Escaping from a prison is the stuff of action films and adventure stories, yet in reality there have been some truly astounding escapes from some of the worlds most secure institutions. Some of these breakouts were the work of criminal masterminds with a vast fortune and network of contacts at their disposal. On other occasions however, the escapes were the product of desperate and ingenuitive prisoners, acting alone or in small groups. Here are five of the most incredible prison escapes to date.
El Chapo Guzmán's Escapes
Joaquín Archivaldo Guzmán Loera AKA El Chapo Guzmán ("Shorty Guzmán") is a Mexican drug lord who is said to head up the Sinaloa Cartel, a criminal organization named after the Mexican Pacific coast state of Sinaloa. Guzmán reportedly became Mexico's top drug kingpin in 2003 after the arrest of his rival Osiel Cárdenas of the Gulf Cartel. He is considered the "most powerful drug trafficker in the world" by the United States Department of the Treasury and has appeared on Forbes Magazine's Most Powerful People in the World list three times.
Guzmán was arrested in 1993 and imprisoned in Mexico. On 19 January 2001, Francisco "El Chito" Camberos Rivera, a prison guard, opened Guzmán's electronically operated cell door, and Guzmán got in a laundry cart that maintenance worker Javier Camberos rolled through several doors and eventually out the front door. Guzmán was then transported in the trunk of a car driven by Camberos out of the town. At a gas station, Camberos went inside, but when he came back, Guzmán was gone on foot into the night. According to officials, seventy eight people were implicated in the escape plan, which was reported to have ultimately cost Guzmán $2.5 million. In 2014 Guzmán was arrested for a second time, this time imprisoned in Federal Social Re-adaptation Centre No. 1, a maximum-security prison in Almoloya de Juárez, State of Mexico.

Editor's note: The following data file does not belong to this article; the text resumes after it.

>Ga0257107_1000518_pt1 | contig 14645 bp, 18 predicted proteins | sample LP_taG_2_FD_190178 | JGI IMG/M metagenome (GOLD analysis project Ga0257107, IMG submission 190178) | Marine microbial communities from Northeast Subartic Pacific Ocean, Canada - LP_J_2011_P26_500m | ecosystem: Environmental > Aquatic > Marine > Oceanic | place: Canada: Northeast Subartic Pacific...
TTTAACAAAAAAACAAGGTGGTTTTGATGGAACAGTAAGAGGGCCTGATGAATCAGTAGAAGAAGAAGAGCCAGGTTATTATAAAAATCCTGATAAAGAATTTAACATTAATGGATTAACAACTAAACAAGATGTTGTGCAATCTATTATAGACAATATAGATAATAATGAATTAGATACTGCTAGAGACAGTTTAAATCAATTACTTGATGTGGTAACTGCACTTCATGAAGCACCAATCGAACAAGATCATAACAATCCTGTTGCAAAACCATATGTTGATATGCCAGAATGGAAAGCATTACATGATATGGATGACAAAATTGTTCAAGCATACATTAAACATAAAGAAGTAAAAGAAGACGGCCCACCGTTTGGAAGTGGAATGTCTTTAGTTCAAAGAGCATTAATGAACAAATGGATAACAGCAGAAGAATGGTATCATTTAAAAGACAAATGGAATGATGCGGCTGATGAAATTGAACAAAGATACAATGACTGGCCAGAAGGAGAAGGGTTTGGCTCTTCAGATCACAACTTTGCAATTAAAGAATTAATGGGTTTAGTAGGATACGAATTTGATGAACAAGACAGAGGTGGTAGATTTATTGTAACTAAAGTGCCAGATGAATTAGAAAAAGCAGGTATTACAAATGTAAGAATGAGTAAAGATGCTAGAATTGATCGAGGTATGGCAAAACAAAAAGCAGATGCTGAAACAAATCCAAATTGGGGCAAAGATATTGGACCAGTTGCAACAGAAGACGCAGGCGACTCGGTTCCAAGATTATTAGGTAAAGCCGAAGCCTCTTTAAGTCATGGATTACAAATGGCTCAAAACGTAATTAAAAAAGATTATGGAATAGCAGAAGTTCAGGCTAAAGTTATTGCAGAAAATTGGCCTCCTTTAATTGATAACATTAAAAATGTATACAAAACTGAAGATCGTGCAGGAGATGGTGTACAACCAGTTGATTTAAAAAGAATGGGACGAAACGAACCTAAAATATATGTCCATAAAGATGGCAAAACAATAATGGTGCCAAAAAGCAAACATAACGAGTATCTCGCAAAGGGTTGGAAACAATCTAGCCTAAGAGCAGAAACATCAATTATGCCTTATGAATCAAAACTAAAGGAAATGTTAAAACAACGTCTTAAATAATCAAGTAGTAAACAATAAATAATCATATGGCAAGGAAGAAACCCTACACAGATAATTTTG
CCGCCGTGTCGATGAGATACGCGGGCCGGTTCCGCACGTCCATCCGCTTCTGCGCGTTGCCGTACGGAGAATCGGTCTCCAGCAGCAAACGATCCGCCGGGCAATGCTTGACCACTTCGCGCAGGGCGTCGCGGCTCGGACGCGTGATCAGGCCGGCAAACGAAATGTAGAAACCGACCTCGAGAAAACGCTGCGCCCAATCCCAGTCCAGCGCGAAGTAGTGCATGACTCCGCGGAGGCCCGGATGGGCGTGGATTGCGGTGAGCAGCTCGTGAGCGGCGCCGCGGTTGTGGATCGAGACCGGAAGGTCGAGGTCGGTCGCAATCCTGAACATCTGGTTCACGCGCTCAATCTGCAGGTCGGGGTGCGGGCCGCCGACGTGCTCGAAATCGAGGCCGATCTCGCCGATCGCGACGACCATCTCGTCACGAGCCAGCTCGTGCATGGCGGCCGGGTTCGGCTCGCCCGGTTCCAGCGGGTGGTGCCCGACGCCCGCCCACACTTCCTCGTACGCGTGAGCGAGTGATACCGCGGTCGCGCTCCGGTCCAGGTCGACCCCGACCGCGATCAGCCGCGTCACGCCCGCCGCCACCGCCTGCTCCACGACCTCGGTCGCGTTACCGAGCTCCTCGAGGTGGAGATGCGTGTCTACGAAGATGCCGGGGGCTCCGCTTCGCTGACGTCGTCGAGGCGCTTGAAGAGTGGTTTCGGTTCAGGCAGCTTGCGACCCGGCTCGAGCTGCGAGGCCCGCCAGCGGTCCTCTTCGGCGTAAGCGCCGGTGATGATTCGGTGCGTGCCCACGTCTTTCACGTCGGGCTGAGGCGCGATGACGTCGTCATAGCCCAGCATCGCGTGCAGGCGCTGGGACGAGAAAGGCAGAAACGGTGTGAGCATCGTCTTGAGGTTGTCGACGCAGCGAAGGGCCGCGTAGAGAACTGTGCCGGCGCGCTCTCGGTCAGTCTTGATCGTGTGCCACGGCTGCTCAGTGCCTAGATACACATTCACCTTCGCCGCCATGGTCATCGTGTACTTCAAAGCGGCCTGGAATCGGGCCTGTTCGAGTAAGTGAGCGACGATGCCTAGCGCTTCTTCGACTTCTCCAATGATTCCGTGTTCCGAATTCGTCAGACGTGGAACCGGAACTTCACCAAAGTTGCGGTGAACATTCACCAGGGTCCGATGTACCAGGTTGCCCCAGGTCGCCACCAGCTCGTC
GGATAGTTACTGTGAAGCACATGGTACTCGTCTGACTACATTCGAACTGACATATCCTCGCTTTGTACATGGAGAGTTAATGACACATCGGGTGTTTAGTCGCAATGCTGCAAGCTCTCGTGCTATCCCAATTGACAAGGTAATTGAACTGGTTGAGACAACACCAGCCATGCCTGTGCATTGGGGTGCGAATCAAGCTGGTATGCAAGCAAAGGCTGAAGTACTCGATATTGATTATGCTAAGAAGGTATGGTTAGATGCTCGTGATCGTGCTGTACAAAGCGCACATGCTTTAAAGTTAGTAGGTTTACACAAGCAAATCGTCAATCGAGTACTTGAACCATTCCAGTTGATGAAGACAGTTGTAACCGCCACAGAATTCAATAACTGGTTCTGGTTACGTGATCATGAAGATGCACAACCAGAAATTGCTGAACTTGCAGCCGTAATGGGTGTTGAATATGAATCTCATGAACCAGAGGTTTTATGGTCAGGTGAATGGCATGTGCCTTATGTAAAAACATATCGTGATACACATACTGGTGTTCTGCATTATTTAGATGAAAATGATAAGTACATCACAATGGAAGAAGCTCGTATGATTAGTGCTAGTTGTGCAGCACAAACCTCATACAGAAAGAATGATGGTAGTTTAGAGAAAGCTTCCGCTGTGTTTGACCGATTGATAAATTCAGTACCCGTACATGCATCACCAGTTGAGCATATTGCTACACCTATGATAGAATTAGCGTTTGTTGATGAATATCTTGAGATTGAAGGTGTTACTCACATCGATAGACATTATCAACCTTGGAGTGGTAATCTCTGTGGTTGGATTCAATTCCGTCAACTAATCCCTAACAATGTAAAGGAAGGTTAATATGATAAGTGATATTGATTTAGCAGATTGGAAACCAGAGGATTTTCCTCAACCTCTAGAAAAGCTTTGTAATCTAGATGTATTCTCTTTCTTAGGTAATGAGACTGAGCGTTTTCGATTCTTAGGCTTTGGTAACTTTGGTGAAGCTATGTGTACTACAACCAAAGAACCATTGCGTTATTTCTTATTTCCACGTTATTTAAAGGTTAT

On July 11th 2015, after Guzmán had not returned from the only blind spot in his cell not covered by security cameras for twenty-five minutes, guards entered to investigate. It was discovered he had escaped through a tunnel leading from the shower area to a construction site less than a mile away. The tunnel lay thirty-three feet underground, and Guzmán used a ladder to climb to the bottom. The tunnel was just under six foot high and only 75 cm (30 inches) wide. The tunnel was equipped with artificial light, air ducts, and was made of high-quality construction materials. A motorcycle was also found in the tunnel, which authorities think was used to transport materials and possibly Guzmán himself. Despite all these effort however, Guzmán was re-arrested in a huge raid code-named Operation Black Swan in January 2016. He is currently held in a prison near Ciudad Juarez, close to the border between Mexico and Texas.